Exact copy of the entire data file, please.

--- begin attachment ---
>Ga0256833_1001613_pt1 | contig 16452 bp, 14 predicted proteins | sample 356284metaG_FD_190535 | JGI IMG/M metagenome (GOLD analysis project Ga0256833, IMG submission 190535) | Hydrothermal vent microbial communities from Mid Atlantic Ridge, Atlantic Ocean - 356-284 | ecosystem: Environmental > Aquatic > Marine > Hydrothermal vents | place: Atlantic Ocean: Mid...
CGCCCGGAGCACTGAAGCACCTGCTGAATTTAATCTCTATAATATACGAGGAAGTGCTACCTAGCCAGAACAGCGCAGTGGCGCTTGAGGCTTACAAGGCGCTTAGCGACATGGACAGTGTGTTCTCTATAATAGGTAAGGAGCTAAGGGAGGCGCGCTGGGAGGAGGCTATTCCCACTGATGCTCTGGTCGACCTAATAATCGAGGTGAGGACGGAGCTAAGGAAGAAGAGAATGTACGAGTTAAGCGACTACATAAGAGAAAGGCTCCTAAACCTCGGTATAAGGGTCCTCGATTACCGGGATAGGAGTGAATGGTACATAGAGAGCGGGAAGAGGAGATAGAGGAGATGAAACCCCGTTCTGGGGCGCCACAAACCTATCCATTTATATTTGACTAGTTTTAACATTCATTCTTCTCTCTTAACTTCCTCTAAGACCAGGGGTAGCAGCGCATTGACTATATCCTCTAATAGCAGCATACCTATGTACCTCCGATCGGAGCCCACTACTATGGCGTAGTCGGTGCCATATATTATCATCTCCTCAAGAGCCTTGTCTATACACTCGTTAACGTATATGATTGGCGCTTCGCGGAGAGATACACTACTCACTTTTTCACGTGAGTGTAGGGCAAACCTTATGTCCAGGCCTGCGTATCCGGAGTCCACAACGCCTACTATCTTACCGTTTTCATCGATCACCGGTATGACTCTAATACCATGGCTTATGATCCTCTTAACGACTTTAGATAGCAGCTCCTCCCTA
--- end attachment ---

>Ga0256833_1001613_pt1 | contig 16452 bp, 14 predicted proteins | sample 356284metaG_FD_190535 | JGI IMG/M metagenome (GOLD analysis project Ga0256833, IMG submission 190535) | Hydrothermal vent microbial communities from Mid Atlantic Ridge, Atlantic Ocean - 356-284 | ecosystem: Environmental > Aquatic > Marine > Hydrothermal vents | place: Atlantic Ocean: Mid...
CGCCCGGAGCACTGAAGCACCTGCTGAATTTAATCTCTATAATATACGAGGAAGTGCTACCTAGCCAGAACAGCGCAGTGGCGCTTGAGGCTTACAAGGCGCTTAGCGACATGGACAGTGTGTTCTCTATAATAGGTAAGGAGCTAAGGGAGGCGCGCTGGGAGGAGGCTATTCCCACTGATGCTCTGGTCGACCTAATAATCGAGGTGAGGACGGAGCTAAGGAAGAAGAGAATGTACGAGTTAAGCGACTACATAAGAGAAAGGCTCCTAAACCTCGGTATAAGGGTCCTCGATTACCGGGATAGGAGTGAATGGTACATAGAGAGCGGGAAGAGGAGATAGAGGAGATGAAACCCCGTTCTGGGGCGCCACAAACCTATCCATTTATATTTGACTAGTTTTAACATTCATTCTTCTCTCTTAACTTCCTCTAAGACCAGGGGTAGCAGCGCATTGACTATATCCTCTAATAGCAGCATACCTATGTACCTCCGATCGGAGCCCACTACTATGGCGTAGTCGGTGCCATATATTATCATCTCCTCAAGAGCCTTGTCTATACACTCGTTAACGTATATGATTGGCGCTTCGCGGAGAGATACACTACTCACTTTTTCACGTGAGTGTAGGGCAAACCTTATGTCCAGGCCTGCGTATCCGGAGTCCACAACGCCTACTATCTTACCGTTTTCATCGATCACCGGTATGACTCTAATACCATGGCTTATGATCCTCTTAACGACTTTAGATAGCAGCTCCTCCCTA